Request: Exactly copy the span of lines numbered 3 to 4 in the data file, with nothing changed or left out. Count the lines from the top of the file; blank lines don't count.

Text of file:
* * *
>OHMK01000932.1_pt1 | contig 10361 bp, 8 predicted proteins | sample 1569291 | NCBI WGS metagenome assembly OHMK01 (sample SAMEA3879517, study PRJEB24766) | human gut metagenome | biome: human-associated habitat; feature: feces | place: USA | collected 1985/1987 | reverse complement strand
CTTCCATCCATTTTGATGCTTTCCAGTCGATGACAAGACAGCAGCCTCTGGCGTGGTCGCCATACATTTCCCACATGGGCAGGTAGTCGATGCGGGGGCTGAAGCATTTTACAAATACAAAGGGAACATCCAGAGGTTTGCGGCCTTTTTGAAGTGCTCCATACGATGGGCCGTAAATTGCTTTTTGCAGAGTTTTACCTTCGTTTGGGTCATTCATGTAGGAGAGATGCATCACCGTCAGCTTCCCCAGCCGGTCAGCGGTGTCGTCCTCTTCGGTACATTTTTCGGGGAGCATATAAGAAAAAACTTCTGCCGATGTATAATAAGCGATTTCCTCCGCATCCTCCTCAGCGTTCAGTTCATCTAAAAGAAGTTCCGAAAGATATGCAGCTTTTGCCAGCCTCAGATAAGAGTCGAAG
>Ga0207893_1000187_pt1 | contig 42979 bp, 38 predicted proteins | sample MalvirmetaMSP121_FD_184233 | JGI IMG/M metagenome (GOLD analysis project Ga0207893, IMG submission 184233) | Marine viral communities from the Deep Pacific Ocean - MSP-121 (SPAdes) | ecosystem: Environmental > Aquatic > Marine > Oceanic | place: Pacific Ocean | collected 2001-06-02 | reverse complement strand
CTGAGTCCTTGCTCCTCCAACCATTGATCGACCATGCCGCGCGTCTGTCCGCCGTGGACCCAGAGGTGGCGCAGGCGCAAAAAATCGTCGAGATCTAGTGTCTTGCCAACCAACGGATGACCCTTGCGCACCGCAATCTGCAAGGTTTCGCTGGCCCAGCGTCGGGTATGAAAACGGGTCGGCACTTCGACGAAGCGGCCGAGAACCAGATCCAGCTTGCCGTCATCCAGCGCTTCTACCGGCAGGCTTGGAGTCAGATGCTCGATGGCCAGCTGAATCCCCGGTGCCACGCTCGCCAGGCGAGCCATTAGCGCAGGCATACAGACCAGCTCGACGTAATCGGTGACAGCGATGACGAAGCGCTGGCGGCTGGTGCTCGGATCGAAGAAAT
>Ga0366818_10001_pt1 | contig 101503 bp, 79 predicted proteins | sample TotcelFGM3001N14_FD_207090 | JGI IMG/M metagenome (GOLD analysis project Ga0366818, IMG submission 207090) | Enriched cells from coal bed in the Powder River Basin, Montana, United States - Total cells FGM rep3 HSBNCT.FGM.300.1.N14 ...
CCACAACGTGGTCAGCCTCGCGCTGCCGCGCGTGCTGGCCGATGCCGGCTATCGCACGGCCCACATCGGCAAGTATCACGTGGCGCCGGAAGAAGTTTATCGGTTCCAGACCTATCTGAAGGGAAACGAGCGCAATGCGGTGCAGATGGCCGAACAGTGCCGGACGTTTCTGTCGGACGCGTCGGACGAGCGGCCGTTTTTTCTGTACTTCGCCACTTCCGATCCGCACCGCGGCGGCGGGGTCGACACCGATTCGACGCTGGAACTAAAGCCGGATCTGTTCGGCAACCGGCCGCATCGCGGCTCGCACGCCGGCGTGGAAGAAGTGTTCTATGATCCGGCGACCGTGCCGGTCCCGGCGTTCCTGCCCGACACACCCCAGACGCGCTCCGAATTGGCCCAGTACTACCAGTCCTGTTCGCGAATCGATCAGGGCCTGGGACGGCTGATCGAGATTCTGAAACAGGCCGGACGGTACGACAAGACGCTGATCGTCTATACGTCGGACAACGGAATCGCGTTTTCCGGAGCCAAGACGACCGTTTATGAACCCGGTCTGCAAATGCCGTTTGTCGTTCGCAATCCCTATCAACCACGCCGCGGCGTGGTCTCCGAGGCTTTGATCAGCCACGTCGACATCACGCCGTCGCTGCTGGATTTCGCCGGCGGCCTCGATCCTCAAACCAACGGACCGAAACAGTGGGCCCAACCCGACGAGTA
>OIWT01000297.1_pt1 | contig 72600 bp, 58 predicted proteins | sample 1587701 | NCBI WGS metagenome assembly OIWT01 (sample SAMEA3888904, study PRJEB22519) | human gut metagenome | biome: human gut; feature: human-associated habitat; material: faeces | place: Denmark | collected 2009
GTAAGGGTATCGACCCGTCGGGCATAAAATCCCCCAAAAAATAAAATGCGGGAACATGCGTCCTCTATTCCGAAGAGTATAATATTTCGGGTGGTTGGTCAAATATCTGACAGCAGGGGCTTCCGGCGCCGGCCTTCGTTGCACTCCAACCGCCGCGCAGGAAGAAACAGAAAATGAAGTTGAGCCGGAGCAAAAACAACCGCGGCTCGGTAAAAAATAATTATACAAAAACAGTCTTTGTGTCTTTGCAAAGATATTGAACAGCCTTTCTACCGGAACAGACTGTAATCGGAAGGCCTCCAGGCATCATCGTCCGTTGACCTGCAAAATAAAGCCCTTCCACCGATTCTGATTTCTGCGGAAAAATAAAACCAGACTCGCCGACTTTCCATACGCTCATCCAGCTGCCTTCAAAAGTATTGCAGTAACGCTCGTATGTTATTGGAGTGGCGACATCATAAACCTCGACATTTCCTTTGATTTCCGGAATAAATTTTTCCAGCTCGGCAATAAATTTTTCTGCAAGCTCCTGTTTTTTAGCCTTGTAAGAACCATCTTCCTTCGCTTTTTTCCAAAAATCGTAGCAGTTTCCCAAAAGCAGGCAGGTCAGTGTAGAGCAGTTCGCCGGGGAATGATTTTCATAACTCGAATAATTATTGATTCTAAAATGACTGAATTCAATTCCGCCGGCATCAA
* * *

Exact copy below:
>Ga0207893_1000187_pt1 | contig 42979 bp, 38 predicted proteins | sample MalvirmetaMSP121_FD_184233 | JGI IMG/M metagenome (GOLD analysis project Ga0207893, IMG submission 184233) | Marine viral communities from the Deep Pacific Ocean - MSP-121 (SPAdes) | ecosystem: Environmental > Aquatic > Marine > Oceanic | place: Pacific Ocean | collected 2001-06-02 | reverse complement strand
CTGAGTCCTTGCTCCTCCAACCATTGATCGACCATGCCGCGCGTCTGTCCGCCGTGGACCCAGAGGTGGCGCAGGCGCAAAAAATCGTCGAGATCTAGTGTCTTGCCAACCAACGGATGACCCTTGCGCACCGCAATCTGCAAGGTTTCGCTGGCCCAGCGTCGGGTATGAAAACGGGTCGGCACTTCGACGAAGCGGCCGAGAACCAGATCCAGCTTGCCGTCATCCAGCGCTTCTACCGGCAGGCTTGGAGTCAGATGCTCGATGGCCAGCTGAATCCCCGGTGCCACGCTCGCCAGGCGAGCCATTAGCGCAGGCATACAGACCAGCTCGACGTAATCGGTGACAGCGATGACGAAGCGCTGGCGGCTGGTGCTCGGATCGAAGAAAT